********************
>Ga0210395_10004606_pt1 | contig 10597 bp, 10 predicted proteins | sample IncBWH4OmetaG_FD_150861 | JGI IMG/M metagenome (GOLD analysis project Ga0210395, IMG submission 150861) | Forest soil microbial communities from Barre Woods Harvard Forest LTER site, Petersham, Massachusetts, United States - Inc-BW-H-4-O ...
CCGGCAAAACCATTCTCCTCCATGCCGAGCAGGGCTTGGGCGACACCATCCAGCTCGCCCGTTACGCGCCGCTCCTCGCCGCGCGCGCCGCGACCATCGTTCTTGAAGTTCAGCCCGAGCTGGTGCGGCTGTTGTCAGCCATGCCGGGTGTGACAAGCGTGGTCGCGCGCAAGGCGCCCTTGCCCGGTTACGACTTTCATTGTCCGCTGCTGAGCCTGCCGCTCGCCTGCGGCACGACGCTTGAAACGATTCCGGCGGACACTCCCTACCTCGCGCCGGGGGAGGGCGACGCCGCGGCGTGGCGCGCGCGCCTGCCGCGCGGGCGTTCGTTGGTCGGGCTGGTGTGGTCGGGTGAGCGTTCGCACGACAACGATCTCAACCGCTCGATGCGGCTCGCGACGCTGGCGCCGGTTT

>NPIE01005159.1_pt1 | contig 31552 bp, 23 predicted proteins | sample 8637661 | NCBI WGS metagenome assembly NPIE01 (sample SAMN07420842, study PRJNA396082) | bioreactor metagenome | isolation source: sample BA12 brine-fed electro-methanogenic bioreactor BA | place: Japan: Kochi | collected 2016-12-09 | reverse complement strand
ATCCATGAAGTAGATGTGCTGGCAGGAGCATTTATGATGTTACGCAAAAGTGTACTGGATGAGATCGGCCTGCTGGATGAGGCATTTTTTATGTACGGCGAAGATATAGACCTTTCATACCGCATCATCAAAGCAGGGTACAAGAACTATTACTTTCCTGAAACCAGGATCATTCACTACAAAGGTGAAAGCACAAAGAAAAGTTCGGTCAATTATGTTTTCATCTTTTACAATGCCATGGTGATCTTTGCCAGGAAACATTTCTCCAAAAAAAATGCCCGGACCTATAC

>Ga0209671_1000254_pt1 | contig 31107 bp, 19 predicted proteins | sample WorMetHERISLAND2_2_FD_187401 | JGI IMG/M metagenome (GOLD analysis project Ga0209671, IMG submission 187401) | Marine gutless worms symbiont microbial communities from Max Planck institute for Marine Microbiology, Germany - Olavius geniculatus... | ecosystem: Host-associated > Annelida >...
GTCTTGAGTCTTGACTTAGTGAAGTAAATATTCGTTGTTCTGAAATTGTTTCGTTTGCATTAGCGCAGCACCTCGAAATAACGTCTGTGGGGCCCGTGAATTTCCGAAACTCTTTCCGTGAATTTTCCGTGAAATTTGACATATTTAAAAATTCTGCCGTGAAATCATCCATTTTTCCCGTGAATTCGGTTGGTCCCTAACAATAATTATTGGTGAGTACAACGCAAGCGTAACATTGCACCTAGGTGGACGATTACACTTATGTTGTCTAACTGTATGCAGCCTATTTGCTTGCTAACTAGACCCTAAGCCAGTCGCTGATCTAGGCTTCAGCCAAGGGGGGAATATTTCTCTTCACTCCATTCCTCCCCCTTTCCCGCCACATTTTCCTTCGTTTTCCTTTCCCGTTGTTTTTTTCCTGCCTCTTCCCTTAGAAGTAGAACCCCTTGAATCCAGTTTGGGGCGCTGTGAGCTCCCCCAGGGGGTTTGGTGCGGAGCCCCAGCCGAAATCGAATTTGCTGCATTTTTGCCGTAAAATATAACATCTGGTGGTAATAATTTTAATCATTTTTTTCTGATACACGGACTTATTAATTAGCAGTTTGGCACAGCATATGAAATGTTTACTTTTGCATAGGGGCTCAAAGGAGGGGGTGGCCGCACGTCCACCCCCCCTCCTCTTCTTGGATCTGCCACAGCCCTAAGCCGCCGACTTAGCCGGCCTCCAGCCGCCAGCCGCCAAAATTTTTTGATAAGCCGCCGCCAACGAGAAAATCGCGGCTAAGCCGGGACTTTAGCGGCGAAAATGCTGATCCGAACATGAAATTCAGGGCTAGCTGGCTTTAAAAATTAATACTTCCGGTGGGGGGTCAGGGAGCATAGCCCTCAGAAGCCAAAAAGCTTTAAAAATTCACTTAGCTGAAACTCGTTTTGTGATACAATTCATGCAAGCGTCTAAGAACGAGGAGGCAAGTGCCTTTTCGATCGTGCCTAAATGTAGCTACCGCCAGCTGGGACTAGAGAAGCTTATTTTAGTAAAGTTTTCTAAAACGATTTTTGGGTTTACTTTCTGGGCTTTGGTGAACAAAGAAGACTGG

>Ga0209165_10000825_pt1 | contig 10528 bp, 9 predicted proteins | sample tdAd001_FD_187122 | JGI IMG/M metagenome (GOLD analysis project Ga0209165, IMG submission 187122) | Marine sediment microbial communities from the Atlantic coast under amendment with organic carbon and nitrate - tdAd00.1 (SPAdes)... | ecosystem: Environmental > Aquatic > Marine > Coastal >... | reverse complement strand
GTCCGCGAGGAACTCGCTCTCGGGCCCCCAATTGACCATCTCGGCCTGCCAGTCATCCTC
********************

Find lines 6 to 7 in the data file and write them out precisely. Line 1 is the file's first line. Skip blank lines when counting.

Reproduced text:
GTCTTGAGTCTTGACTTAGTGAAGTAAATATTCGTTGTTCTGAAATTGTTTCGTTTGCATTAGCGCAGCACCTCGAAATAACGTCTGTGGGGCCCGTGAATTTCCGAAACTCTTTCCGTGAATTTTCCGTGAAATTTGACATATTTAAAAATTCTGCCGTGAAATCATCCATTTTTCCCGTGAATTCGGTTGGTCCCTAACAATAATTATTGGTGAGTACAACGCAAGCGTAACATTGCACCTAGGTGGACGATTACACTTATGTTGTCTAACTGTATGCAGCCTATTTGCTTGCTAACTAGACCCTAAGCCAGTCGCTGATCTAGGCTTCAGCCAAGGGGGGAATATTTCTCTTCACTCCATTCCTCCCCCTTTCCCGCCACATTTTCCTTCGTTTTCCTTTCCCGTTGTTTTTTTCCTGCCTCTTCCCTTAGAAGTAGAACCCCTTGAATCCAGTTTGGGGCGCTGTGAGCTCCCCCAGGGGGTTTGGTGCGGAGCCCCAGCCGAAATCGAATTTGCTGCATTTTTGCCGTAAAATATAACATCTGGTGGTAATAATTTTAATCATTTTTTTCTGATACACGGACTTATTAATTAGCAGTTTGGCACAGCATATGAAATGTTTACTTTTGCATAGGGGCTCAAAGGAGGGGGTGGCCGCACGTCCACCCCCCCTCCTCTTCTTGGATCTGCCACAGCCCTAAGCCGCCGACTTAGCCGGCCTCCAGCCGCCAGCCGCCAAAATTTTTTGATAAGCCGCCGCCAACGAGAAAATCGCGGCTAAGCCGGGACTTTAGCGGCGAAAATGCTGATCCGAACATGAAATTCAGGGCTAGCTGGCTTTAAAAATTAATACTTCCGGTGGGGGGTCAGGGAGCATAGCCCTCAGAAGCCAAAAAGCTTTAAAAATTCACTTAGCTGAAACTCGTTTTGTGATACAATTCATGCAAGCGTCTAAGAACGAGGAGGCAAGTGCCTTTTCGATCGTGCCTAAATGTAGCTACCGCCAGCTGGGACTAGAGAAGCTTATTTTAGTAAAGTTTTCTAAAACGATTTTTGGGTTTACTTTCTGGGCTTTGGTGAACAAAGAAGACTGG

>Ga0209165_10000825_pt1 | contig 10528 bp, 9 predicted proteins | sample tdAd001_FD_187122 | JGI IMG/M metagenome (GOLD analysis project Ga0209165, IMG submission 187122) | Marine sediment microbial communities from the Atlantic coast under amendment with organic carbon and nitrate - tdAd00.1 (SPAdes)... | ecosystem: Environmental > Aquatic > Marine > Coastal >... | reverse complement strand